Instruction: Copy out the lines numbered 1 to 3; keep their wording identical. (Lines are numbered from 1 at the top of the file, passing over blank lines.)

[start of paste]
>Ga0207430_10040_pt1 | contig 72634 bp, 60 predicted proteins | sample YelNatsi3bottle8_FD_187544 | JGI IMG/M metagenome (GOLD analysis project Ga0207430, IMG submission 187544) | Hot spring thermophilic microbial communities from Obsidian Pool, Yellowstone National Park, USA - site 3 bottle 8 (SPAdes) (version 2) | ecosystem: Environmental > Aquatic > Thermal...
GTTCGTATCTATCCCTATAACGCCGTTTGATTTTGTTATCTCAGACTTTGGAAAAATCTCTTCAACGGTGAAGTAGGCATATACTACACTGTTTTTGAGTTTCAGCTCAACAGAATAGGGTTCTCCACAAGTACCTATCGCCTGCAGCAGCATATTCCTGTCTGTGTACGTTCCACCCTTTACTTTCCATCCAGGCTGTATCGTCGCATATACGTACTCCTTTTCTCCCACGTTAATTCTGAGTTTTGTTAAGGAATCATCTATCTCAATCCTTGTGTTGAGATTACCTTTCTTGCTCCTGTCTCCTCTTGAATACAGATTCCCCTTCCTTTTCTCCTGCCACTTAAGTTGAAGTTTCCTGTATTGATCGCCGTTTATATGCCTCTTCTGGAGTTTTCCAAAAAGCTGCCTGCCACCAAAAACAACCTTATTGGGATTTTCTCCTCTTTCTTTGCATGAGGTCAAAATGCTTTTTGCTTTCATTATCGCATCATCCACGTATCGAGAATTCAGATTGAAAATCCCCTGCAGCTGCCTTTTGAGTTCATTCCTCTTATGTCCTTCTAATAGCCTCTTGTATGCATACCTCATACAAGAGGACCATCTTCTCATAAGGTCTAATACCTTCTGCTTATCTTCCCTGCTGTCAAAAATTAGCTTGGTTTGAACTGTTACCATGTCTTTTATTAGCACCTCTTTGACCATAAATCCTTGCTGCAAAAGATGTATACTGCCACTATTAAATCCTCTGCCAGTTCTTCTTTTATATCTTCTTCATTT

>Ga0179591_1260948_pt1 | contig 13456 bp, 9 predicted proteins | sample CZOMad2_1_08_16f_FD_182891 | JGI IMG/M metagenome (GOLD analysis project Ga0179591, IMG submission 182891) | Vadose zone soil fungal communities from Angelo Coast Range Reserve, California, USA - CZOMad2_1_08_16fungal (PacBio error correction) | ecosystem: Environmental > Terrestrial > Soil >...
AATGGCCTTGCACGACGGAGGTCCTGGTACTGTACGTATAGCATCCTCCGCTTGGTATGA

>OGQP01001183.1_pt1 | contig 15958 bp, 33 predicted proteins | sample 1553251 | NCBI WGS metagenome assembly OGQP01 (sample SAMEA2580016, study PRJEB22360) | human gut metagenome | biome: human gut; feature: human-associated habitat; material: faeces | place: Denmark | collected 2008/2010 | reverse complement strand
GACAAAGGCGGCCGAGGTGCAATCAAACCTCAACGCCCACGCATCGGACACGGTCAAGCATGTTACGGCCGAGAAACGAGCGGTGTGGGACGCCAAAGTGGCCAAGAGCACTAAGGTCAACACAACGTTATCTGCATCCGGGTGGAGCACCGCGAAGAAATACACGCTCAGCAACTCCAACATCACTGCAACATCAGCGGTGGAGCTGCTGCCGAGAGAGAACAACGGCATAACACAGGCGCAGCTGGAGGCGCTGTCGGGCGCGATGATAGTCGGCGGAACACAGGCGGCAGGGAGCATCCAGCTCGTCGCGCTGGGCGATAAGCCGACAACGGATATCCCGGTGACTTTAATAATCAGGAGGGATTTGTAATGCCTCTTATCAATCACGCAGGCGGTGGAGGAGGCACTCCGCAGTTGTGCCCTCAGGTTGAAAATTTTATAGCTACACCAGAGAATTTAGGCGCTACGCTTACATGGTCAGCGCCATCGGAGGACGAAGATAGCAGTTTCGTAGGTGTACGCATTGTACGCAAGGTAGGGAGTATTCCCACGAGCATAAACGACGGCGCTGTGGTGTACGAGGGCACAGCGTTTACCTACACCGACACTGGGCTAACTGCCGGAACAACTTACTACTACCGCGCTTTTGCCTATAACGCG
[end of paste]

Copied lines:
>Ga0207430_10040_pt1 | contig 72634 bp, 60 predicted proteins | sample YelNatsi3bottle8_FD_187544 | JGI IMG/M metagenome (GOLD analysis project Ga0207430, IMG submission 187544) | Hot spring thermophilic microbial communities from Obsidian Pool, Yellowstone National Park, USA - site 3 bottle 8 (SPAdes) (version 2) | ecosystem: Environmental > Aquatic > Thermal...
GTTCGTATCTATCCCTATAACGCCGTTTGATTTTGTTATCTCAGACTTTGGAAAAATCTCTTCAACGGTGAAGTAGGCATATACTACACTGTTTTTGAGTTTCAGCTCAACAGAATAGGGTTCTCCACAAGTACCTATCGCCTGCAGCAGCATATTCCTGTCTGTGTACGTTCCACCCTTTACTTTCCATCCAGGCTGTATCGTCGCATATACGTACTCCTTTTCTCCCACGTTAATTCTGAGTTTTGTTAAGGAATCATCTATCTCAATCCTTGTGTTGAGATTACCTTTCTTGCTCCTGTCTCCTCTTGAATACAGATTCCCCTTCCTTTTCTCCTGCCACTTAAGTTGAAGTTTCCTGTATTGATCGCCGTTTATATGCCTCTTCTGGAGTTTTCCAAAAAGCTGCCTGCCACCAAAAACAACCTTATTGGGATTTTCTCCTCTTTCTTTGCATGAGGTCAAAATGCTTTTTGCTTTCATTATCGCATCATCCACGTATCGAGAATTCAGATTGAAAATCCCCTGCAGCTGCCTTTTGAGTTCATTCCTCTTATGTCCTTCTAATAGCCTCTTGTATGCATACCTCATACAAGAGGACCATCTTCTCATAAGGTCTAATACCTTCTGCTTATCTTCCCTGCTGTCAAAAATTAGCTTGGTTTGAACTGTTACCATGTCTTTTATTAGCACCTCTTTGACCATAAATCCTTGCTGCAAAAGATGTATACTGCCACTATTAAATCCTCTGCCAGTTCTTCTTTTATATCTTCTTCATTT

>Ga0179591_1260948_pt1 | contig 13456 bp, 9 predicted proteins | sample CZOMad2_1_08_16f_FD_182891 | JGI IMG/M metagenome (GOLD analysis project Ga0179591, IMG submission 182891) | Vadose zone soil fungal communities from Angelo Coast Range Reserve, California, USA - CZOMad2_1_08_16fungal (PacBio error correction) | ecosystem: Environmental > Terrestrial > Soil >...